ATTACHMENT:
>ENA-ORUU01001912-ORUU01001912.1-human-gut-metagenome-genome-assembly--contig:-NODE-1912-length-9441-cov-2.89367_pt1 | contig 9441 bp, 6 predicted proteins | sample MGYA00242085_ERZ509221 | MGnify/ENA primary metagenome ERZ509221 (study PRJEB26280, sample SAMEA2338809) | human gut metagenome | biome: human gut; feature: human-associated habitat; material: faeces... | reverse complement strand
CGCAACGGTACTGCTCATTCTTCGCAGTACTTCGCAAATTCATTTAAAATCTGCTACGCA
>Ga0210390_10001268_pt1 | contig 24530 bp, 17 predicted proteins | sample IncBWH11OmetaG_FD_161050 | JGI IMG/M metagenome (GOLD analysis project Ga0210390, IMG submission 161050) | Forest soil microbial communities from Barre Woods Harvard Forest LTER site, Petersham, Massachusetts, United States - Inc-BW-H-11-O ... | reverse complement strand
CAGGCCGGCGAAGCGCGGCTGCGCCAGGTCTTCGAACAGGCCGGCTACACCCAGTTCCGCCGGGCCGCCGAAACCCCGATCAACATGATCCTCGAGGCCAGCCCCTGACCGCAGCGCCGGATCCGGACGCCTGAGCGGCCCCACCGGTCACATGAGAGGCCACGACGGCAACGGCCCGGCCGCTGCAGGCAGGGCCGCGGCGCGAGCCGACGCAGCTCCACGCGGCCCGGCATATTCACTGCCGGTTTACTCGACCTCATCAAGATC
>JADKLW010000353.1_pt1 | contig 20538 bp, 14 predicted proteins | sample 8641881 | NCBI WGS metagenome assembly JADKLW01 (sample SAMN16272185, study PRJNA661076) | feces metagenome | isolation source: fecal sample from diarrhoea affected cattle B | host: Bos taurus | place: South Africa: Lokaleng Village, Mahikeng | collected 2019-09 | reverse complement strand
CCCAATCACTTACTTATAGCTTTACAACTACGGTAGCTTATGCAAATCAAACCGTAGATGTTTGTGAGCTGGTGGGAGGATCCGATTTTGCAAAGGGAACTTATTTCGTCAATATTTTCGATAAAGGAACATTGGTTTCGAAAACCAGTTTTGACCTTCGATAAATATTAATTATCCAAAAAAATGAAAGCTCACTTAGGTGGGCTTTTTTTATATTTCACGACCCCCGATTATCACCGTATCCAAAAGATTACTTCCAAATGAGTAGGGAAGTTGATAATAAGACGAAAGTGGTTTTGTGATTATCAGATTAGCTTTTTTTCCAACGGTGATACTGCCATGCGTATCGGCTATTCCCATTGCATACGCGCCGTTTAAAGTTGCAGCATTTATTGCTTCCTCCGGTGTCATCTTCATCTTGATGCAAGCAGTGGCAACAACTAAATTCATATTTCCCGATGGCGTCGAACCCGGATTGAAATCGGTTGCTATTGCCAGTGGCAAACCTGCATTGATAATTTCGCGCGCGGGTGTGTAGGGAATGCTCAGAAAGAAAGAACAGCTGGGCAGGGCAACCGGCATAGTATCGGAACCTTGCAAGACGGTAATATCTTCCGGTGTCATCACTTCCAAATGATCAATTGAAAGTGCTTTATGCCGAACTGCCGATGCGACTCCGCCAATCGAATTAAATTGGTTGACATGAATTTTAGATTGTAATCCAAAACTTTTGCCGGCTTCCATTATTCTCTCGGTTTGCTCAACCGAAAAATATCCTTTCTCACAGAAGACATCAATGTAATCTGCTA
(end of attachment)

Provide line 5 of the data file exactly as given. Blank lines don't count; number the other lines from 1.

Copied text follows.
>JADKLW010000353.1_pt1 | contig 20538 bp, 14 predicted proteins | sample 8641881 | NCBI WGS metagenome assembly JADKLW01 (sample SAMN16272185, study PRJNA661076) | feces metagenome | isolation source: fecal sample from diarrhoea affected cattle B | host: Bos taurus | place: South Africa: Lokaleng Village, Mahikeng | collected 2019-09 | reverse complement strand